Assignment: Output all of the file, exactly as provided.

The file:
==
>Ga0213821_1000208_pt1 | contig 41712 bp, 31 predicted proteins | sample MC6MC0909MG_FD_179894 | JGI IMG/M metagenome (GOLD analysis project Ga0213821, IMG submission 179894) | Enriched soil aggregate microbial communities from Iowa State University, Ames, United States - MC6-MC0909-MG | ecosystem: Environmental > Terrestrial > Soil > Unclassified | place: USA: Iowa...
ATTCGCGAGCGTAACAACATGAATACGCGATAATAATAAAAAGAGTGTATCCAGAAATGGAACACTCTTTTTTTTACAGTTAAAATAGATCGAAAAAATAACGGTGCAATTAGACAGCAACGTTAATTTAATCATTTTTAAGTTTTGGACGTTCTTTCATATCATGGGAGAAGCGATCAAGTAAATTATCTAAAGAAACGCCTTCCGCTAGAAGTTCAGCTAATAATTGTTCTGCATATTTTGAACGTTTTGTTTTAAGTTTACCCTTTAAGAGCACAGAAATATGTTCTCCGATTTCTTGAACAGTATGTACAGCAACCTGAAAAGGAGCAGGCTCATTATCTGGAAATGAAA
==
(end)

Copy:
>Ga0213821_1000208_pt1 | contig 41712 bp, 31 predicted proteins | sample MC6MC0909MG_FD_179894 | JGI IMG/M metagenome (GOLD analysis project Ga0213821, IMG submission 179894) | Enriched soil aggregate microbial communities from Iowa State University, Ames, United States - MC6-MC0909-MG | ecosystem: Environmental > Terrestrial > Soil > Unclassified | place: USA: Iowa...
ATTCGCGAGCGTAACAACATGAATACGCGATAATAATAAAAAGAGTGTATCCAGAAATGGAACACTCTTTTTTTTACAGTTAAAATAGATCGAAAAAATAACGGTGCAATTAGACAGCAACGTTAATTTAATCATTTTTAAGTTTTGGACGTTCTTTCATATCATGGGAGAAGCGATCAAGTAAATTATCTAAAGAAACGCCTTCCGCTAGAAGTTCAGCTAATAATTGTTCTGCATATTTTGAACGTTTTGTTTTAAGTTTACCCTTTAAGAGCACAGAAATATGTTCTCCGATTTCTTGAACAGTATGTACAGCAACCTGAAAAGGAGCAGGCTCATTATCTGGAAATGAAA